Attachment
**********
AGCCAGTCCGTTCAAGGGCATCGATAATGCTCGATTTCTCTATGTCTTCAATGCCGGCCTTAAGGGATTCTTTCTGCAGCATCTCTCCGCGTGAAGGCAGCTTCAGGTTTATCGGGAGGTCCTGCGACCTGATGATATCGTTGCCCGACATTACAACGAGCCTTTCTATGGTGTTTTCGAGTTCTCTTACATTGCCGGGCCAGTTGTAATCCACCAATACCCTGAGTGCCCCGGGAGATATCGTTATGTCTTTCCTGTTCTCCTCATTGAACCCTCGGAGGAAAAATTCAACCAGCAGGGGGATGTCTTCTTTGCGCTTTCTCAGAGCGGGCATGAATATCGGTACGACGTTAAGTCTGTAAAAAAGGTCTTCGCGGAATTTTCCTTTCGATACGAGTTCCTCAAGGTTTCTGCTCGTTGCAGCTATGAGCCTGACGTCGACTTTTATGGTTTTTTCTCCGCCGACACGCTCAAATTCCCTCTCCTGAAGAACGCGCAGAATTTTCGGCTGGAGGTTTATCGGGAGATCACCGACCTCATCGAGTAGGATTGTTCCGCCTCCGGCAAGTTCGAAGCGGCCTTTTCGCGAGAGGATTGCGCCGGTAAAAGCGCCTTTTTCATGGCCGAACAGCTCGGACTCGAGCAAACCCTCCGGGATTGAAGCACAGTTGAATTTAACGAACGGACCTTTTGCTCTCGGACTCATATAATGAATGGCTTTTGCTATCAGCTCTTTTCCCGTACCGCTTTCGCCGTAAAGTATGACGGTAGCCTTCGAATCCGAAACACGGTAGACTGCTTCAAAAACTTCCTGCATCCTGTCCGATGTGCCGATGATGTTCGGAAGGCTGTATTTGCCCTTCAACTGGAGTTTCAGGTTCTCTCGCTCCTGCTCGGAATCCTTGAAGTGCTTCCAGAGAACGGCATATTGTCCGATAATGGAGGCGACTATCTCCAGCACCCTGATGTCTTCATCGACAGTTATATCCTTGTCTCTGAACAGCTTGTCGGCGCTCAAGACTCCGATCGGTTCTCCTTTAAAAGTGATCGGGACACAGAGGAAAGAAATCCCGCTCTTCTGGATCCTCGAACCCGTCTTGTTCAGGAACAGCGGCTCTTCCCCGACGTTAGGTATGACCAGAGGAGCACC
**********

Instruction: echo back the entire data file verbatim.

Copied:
AGCCAGTCCGTTCAAGGGCATCGATAATGCTCGATTTCTCTATGTCTTCAATGCCGGCCTTAAGGGATTCTTTCTGCAGCATCTCTCCGCGTGAAGGCAGCTTCAGGTTTATCGGGAGGTCCTGCGACCTGATGATATCGTTGCCCGACATTACAACGAGCCTTTCTATGGTGTTTTCGAGTTCTCTTACATTGCCGGGCCAGTTGTAATCCACCAATACCCTGAGTGCCCCGGGAGATATCGTTATGTCTTTCCTGTTCTCCTCATTGAACCCTCGGAGGAAAAATTCAACCAGCAGGGGGATGTCTTCTTTGCGCTTTCTCAGAGCGGGCATGAATATCGGTACGACGTTAAGTCTGTAAAAAAGGTCTTCGCGGAATTTTCCTTTCGATACGAGTTCCTCAAGGTTTCTGCTCGTTGCAGCTATGAGCCTGACGTCGACTTTTATGGTTTTTTCTCCGCCGACACGCTCAAATTCCCTCTCCTGAAGAACGCGCAGAATTTTCGGCTGGAGGTTTATCGGGAGATCACCGACCTCATCGAGTAGGATTGTTCCGCCTCCGGCAAGTTCGAAGCGGCCTTTTCGCGAGAGGATTGCGCCGGTAAAAGCGCCTTTTTCATGGCCGAACAGCTCGGACTCGAGCAAACCCTCCGGGATTGAAGCACAGTTGAATTTAACGAACGGACCTTTTGCTCTCGGACTCATATAATGAATGGCTTTTGCTATCAGCTCTTTTCCCGTACCGCTTTCGCCGTAAAGTATGACGGTAGCCTTCGAATCCGAAACACGGTAGACTGCTTCAAAAACTTCCTGCATCCTGTCCGATGTGCCGATGATGTTCGGAAGGCTGTATTTGCCCTTCAACTGGAGTTTCAGGTTCTCTCGCTCCTGCTCGGAATCCTTGAAGTGCTTCCAGAGAACGGCATATTGTCCGATAATGGAGGCGACTATCTCCAGCACCCTGATGTCTTCATCGACAGTTATATCCTTGTCTCTGAACAGCTTGTCGGCGCTCAAGACTCCGATCGGTTCTCCTTTAAAAGTGATCGGGACACAGAGGAAAGAAATCCCGCTCTTCTGGATCCTCGAACCCGTCTTGTTCAGGAACAGCGGCTCTTCCCCGACGTTAGGTATGACCAGAGGAGCACC